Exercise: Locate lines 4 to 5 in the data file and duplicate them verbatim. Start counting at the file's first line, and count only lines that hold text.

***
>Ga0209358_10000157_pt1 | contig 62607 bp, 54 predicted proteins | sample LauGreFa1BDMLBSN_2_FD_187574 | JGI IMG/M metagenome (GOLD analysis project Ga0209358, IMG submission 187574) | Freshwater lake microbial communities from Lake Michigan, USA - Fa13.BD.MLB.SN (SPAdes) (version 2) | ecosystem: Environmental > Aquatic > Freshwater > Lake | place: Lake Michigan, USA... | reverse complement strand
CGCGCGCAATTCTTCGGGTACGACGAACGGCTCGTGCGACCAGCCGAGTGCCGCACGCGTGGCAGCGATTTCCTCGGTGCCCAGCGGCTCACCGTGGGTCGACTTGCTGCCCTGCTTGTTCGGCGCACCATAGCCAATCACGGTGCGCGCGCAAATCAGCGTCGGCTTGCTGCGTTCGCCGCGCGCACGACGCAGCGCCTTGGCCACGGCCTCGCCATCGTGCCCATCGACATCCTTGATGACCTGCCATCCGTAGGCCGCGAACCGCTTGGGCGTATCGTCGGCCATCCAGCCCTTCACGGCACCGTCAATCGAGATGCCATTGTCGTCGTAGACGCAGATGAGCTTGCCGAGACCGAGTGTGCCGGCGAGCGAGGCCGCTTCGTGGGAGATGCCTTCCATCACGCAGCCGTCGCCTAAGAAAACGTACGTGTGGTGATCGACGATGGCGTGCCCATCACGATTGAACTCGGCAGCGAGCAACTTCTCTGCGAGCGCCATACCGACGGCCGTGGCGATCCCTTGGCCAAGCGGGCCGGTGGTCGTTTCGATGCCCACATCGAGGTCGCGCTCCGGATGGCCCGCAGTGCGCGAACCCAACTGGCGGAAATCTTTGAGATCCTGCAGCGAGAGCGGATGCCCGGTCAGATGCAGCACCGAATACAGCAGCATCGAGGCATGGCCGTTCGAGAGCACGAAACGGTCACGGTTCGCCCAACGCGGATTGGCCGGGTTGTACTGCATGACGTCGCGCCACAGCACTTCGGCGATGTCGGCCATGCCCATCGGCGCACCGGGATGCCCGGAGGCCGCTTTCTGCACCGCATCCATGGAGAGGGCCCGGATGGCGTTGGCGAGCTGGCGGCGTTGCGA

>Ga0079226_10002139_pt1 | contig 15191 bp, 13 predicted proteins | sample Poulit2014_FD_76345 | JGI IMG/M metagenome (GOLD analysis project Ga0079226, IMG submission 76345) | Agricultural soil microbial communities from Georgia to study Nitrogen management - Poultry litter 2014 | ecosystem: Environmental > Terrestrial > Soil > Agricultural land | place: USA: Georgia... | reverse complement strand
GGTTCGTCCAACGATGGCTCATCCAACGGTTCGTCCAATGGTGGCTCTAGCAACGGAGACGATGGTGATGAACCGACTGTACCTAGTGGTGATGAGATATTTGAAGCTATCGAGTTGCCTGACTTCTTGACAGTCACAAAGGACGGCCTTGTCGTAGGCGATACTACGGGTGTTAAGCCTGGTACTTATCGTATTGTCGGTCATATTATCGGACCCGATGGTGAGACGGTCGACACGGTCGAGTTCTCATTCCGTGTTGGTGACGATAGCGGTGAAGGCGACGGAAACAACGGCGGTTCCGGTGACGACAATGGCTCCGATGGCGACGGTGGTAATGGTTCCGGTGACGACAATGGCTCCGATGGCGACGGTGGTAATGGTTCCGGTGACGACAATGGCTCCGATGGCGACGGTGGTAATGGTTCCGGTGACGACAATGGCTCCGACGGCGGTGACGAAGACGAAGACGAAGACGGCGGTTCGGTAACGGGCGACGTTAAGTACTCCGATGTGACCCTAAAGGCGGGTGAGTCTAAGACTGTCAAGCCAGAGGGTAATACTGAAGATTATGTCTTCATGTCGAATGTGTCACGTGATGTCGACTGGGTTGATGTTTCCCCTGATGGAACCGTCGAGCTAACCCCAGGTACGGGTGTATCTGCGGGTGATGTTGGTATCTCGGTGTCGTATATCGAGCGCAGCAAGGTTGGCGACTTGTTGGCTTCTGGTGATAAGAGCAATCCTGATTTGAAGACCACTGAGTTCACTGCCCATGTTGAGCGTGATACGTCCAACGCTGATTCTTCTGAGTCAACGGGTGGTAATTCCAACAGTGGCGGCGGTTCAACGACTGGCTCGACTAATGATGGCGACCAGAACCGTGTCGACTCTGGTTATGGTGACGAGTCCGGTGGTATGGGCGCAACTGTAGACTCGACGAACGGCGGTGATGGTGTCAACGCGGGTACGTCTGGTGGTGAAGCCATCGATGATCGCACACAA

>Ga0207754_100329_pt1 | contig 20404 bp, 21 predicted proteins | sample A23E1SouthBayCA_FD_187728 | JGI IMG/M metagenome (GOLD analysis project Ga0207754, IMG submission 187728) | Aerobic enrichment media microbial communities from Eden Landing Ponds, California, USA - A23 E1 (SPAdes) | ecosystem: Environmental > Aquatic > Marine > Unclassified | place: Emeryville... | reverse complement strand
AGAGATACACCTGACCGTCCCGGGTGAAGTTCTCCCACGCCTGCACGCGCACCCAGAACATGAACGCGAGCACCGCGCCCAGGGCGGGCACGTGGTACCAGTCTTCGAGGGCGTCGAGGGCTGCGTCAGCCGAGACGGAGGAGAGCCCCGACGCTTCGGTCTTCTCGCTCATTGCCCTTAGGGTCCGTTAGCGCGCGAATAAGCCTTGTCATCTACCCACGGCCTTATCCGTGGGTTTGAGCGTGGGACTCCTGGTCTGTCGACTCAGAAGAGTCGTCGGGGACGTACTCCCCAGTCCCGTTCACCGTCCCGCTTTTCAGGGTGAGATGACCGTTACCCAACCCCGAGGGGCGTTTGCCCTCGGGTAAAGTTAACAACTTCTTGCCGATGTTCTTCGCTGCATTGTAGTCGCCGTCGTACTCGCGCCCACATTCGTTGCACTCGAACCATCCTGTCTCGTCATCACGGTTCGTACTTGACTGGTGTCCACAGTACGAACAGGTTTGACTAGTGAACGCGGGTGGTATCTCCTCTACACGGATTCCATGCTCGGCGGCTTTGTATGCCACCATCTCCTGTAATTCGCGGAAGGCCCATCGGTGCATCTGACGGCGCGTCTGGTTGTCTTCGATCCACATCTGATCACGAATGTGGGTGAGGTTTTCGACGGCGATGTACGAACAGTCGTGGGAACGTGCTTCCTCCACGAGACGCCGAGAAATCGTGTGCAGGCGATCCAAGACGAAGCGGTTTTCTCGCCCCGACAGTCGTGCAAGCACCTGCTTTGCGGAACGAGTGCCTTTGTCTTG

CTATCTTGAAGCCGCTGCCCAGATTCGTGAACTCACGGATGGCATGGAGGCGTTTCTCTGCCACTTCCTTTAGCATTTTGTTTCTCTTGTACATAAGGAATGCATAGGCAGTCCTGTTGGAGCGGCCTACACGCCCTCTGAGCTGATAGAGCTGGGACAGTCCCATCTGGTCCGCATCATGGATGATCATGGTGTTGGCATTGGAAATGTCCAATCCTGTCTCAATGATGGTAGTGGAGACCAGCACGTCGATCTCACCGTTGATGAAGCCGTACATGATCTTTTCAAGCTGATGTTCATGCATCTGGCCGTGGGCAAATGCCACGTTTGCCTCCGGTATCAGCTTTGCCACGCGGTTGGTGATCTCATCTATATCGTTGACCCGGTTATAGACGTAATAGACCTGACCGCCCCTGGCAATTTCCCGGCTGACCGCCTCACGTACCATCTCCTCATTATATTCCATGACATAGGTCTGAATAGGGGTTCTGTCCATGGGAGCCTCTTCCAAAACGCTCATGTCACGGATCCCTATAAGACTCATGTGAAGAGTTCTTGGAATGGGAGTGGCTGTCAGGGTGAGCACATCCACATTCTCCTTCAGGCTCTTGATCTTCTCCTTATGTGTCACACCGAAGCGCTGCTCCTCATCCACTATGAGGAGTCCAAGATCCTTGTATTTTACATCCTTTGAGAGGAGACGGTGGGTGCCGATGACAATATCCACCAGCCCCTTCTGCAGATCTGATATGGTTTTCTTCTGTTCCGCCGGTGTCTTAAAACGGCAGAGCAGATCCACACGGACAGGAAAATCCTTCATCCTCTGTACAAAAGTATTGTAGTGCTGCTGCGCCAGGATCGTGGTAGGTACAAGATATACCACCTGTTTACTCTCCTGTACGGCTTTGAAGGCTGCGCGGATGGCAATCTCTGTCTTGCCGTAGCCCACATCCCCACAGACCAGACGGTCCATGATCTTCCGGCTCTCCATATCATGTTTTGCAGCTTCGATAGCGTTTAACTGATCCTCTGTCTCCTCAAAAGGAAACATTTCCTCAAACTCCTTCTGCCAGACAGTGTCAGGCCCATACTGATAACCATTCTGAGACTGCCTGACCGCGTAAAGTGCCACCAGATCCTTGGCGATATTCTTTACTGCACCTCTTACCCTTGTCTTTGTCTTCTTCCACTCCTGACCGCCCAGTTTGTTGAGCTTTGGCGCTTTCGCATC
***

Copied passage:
GGTTCGTCCAACGATGGCTCATCCAACGGTTCGTCCAATGGTGGCTCTAGCAACGGAGACGATGGTGATGAACCGACTGTACCTAGTGGTGATGAGATATTTGAAGCTATCGAGTTGCCTGACTTCTTGACAGTCACAAAGGACGGCCTTGTCGTAGGCGATACTACGGGTGTTAAGCCTGGTACTTATCGTATTGTCGGTCATATTATCGGACCCGATGGTGAGACGGTCGACACGGTCGAGTTCTCATTCCGTGTTGGTGACGATAGCGGTGAAGGCGACGGAAACAACGGCGGTTCCGGTGACGACAATGGCTCCGATGGCGACGGTGGTAATGGTTCCGGTGACGACAATGGCTCCGATGGCGACGGTGGTAATGGTTCCGGTGACGACAATGGCTCCGATGGCGACGGTGGTAATGGTTCCGGTGACGACAATGGCTCCGACGGCGGTGACGAAGACGAAGACGAAGACGGCGGTTCGGTAACGGGCGACGTTAAGTACTCCGATGTGACCCTAAAGGCGGGTGAGTCTAAGACTGTCAAGCCAGAGGGTAATACTGAAGATTATGTCTTCATGTCGAATGTGTCACGTGATGTCGACTGGGTTGATGTTTCCCCTGATGGAACCGTCGAGCTAACCCCAGGTACGGGTGTATCTGCGGGTGATGTTGGTATCTCGGTGTCGTATATCGAGCGCAGCAAGGTTGGCGACTTGTTGGCTTCTGGTGATAAGAGCAATCCTGATTTGAAGACCACTGAGTTCACTGCCCATGTTGAGCGTGATACGTCCAACGCTGATTCTTCTGAGTCAACGGGTGGTAATTCCAACAGTGGCGGCGGTTCAACGACTGGCTCGACTAATGATGGCGACCAGAACCGTGTCGACTCTGGTTATGGTGACGAGTCCGGTGGTATGGGCGCAACTGTAGACTCGACGAACGGCGGTGATGGTGTCAACGCGGGTACGTCTGGTGGTGAAGCCATCGATGATCGCACACAA

>Ga0207754_100329_pt1 | contig 20404 bp, 21 predicted proteins | sample A23E1SouthBayCA_FD_187728 | JGI IMG/M metagenome (GOLD analysis project Ga0207754, IMG submission 187728) | Aerobic enrichment media microbial communities from Eden Landing Ponds, California, USA - A23 E1 (SPAdes) | ecosystem: Environmental > Aquatic > Marine > Unclassified | place: Emeryville... | reverse complement strand